our failure on Russia, making her responsible
for any unrest, anywhere in the world.
That would be unfortunate. That would bring
back the moral atmosphere of the Thirties,
which is where we came in.
(Copyright, 1945, New York Post Syndicate)
STUDENTS of this decade should
read the Congressional record of
January and February, 1945. The
magazines of the week will identify
the focal point ofabout four revolu-
tions taking place at once. Some
would observe the drive of the great
Russian armies, other the meeting of
the Patriarchs of the Greek Ortho-
dox bringing back the more than
fifty separate divisions in Russia,
Greece, the Ukraine and other coun-
tries as the central event. Many
would think of the Churchill-Stalin-
Roosevelt meeting as central. How-
ever the nomination of the tall,
prophetic, plain Christian Iowan to
the Cabinet is more significant.
Whether you are trained in religion,
finance, economics, sociology, liter-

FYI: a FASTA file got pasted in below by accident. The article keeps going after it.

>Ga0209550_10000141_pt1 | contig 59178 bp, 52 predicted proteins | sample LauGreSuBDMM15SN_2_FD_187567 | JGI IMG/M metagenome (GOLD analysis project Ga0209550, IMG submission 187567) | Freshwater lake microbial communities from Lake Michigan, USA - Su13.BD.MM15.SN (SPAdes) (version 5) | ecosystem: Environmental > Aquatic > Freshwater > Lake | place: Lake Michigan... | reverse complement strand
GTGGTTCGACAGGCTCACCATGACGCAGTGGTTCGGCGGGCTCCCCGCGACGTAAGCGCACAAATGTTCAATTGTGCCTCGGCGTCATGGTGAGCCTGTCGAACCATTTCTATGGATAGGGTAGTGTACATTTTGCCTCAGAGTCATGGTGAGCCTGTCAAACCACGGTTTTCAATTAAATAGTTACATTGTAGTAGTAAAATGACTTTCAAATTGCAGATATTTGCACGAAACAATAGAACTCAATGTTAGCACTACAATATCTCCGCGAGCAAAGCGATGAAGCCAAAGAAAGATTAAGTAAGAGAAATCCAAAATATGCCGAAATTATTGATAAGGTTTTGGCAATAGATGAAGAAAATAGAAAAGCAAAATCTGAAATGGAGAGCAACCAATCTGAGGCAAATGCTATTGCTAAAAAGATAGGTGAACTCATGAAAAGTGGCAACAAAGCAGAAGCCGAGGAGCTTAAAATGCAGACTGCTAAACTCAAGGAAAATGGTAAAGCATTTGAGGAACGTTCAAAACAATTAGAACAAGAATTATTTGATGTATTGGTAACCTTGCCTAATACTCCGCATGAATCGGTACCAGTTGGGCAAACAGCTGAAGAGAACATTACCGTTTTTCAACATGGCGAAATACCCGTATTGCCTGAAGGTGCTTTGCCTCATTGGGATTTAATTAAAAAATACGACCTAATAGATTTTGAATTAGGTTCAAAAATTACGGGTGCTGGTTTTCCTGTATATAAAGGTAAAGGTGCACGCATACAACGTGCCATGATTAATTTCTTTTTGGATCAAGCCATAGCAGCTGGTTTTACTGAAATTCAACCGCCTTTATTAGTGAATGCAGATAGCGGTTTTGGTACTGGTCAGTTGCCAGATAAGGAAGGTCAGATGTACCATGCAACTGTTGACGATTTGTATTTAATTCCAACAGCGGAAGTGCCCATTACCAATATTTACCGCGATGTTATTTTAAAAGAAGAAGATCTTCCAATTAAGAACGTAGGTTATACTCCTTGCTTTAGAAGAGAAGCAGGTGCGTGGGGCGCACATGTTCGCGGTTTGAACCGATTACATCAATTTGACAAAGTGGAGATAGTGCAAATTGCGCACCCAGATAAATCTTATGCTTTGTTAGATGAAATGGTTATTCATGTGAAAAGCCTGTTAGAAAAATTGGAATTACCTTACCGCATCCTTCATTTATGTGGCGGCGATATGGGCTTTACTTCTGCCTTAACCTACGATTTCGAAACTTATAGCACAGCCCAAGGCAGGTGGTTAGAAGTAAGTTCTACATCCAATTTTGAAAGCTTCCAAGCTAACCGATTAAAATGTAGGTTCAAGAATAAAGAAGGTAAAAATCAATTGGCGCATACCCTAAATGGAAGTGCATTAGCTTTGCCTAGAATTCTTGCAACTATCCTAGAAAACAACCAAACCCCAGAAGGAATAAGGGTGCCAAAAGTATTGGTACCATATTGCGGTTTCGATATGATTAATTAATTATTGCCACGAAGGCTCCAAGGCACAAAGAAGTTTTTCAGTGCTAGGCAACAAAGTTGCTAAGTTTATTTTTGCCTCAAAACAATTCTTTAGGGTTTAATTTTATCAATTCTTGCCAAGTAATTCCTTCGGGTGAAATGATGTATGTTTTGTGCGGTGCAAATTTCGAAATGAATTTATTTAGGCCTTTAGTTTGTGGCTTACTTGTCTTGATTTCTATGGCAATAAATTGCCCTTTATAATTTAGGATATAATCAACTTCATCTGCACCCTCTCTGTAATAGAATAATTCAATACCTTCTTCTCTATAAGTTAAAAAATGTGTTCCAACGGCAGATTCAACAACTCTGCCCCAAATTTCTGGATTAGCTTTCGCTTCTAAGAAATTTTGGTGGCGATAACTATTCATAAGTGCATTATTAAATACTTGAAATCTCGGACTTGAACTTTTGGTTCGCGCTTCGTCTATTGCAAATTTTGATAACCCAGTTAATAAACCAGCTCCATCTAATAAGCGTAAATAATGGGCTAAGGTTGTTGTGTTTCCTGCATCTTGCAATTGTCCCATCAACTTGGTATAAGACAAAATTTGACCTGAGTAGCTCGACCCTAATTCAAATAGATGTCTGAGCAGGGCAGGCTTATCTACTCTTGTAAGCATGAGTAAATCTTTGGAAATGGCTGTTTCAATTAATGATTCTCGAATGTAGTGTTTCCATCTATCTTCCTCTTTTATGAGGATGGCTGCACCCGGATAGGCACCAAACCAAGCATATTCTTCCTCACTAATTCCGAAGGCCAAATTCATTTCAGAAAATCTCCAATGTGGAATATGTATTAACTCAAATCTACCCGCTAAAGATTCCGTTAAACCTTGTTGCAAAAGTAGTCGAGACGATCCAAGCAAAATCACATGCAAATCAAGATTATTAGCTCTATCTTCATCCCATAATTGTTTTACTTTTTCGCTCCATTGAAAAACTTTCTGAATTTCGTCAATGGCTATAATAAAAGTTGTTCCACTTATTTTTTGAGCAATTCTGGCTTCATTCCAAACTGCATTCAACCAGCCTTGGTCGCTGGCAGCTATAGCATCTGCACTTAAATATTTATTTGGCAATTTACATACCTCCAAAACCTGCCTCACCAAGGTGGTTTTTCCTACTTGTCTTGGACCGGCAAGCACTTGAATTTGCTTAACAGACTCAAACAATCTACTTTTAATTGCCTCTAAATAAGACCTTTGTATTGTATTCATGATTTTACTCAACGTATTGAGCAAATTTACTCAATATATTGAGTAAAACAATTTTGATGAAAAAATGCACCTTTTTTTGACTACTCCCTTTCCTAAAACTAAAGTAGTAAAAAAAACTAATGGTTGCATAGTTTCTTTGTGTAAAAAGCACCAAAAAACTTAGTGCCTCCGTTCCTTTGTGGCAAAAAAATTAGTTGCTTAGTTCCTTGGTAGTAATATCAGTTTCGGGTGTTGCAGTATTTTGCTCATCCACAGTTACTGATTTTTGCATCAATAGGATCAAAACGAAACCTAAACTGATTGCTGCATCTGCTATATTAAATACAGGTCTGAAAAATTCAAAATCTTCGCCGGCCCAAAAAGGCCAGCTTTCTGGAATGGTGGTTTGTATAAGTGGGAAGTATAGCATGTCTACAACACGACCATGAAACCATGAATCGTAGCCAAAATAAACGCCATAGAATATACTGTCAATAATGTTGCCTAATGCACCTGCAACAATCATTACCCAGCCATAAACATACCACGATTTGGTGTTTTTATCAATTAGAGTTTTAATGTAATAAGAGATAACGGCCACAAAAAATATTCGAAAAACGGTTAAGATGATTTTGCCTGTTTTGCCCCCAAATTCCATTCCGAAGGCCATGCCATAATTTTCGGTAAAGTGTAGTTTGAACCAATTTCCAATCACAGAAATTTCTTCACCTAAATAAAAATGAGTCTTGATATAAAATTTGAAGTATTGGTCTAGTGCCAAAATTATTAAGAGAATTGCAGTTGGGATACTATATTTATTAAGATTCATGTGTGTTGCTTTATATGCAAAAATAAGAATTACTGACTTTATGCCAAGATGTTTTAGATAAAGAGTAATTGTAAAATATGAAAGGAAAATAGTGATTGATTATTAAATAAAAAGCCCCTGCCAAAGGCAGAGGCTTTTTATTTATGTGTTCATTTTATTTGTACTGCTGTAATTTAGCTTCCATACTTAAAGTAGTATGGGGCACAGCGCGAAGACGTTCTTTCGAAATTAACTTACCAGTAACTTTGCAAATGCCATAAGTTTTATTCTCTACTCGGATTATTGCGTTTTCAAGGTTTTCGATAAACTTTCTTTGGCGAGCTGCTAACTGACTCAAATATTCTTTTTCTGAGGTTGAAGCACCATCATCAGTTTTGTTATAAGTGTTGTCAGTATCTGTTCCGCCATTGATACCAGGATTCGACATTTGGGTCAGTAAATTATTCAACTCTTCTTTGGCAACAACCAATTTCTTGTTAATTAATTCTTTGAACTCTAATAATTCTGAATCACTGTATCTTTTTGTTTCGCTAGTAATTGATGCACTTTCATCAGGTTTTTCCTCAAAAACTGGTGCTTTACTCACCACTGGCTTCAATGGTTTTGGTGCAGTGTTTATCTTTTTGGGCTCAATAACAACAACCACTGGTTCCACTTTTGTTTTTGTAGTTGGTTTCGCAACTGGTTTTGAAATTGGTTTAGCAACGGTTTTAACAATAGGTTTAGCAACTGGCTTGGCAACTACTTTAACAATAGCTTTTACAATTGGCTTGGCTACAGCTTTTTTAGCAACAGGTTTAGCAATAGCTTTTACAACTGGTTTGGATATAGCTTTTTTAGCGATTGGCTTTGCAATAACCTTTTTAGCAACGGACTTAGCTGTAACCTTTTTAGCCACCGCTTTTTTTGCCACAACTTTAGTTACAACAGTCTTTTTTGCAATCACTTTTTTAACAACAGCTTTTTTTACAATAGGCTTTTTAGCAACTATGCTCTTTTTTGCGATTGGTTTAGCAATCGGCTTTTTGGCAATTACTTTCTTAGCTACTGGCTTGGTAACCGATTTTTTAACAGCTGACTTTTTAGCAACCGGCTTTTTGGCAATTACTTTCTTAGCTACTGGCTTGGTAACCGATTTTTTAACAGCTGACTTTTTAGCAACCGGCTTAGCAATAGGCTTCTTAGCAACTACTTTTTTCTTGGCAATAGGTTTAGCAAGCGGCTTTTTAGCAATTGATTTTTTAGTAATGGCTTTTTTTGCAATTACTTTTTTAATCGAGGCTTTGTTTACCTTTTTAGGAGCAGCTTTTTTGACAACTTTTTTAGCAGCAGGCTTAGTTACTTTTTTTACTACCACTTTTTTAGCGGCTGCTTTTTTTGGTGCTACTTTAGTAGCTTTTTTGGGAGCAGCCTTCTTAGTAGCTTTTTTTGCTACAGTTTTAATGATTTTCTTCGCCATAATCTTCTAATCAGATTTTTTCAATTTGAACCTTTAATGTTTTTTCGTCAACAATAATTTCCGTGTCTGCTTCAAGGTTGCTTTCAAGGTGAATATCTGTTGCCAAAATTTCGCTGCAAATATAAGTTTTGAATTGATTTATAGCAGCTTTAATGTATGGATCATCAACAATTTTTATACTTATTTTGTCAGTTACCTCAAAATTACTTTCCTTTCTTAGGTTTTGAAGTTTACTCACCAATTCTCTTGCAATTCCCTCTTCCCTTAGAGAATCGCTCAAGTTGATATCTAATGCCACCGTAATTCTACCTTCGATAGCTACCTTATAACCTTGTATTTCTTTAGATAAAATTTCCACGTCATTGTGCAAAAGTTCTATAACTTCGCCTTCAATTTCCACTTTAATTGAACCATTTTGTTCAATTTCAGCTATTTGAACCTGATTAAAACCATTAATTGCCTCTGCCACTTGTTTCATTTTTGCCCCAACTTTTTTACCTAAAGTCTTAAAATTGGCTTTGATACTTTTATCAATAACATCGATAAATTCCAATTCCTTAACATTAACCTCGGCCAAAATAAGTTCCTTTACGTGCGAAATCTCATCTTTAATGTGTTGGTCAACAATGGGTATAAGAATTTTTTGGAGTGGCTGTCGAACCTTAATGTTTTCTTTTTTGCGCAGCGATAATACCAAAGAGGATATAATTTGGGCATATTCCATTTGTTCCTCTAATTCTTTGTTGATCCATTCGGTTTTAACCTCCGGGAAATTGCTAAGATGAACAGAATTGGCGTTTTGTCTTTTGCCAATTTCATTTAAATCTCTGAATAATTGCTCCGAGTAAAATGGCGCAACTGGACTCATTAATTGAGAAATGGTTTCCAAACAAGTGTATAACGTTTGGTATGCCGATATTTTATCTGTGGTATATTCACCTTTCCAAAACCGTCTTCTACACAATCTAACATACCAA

ature, law, politics, the life sciences,
laboratory science or engineering,
this should hold true; for but once in
a hundred years are given the ar-
guments to make great social parable
of an era plain to the average reader
Whence our liberties? May we ex-
pect new freedoms because of the
loyalties men have shown in battle
in a war between democracies and
oppressors? Must religion light up the
mind of man, and a vision of God
unify men into a social whole before
democracy is achieved? These and
kindred questions engage many minds
around our troubled globe. The re-
plies are as varied as the questions.
Here is Prof. Sorokin of Harvard,
himself a refugee of the Russian
revolution, but now a proud supporter
of Stalin and his armies, saying of
the period: "In law and ethics, the
remnants of the great norms of con-
duct will be moreand more 'relativ-
ized' until they are turned into dust;
coarse hedonism, together with hy-
pocrisy and rude force, will be ram-
pant. Nothing, except naked force,
will be binding. The deterioration
will especially manifest itself in a
progressive degeneration of the very
standards and criteria of the cultural
values. The real Sensate standards
will be more and more replaced by
the counterfeit criteria; the compe-
tent arbiters by the qualified ignor-
amuses of the daily press, of radio, of
various forms, by writers of best-
sellers and of other varieties of cul-
tural chewing gum. Quite impercept-
ibly the standards will change so
radacilly that at the late stages of
Sensate culture its 'machinery of se-
lection' will be picking up mainly
theipseudo-values and neglecting the
In contrast here is a statement
by Kenneth Leslie, editor of The
Protestant, saying: "The dignity of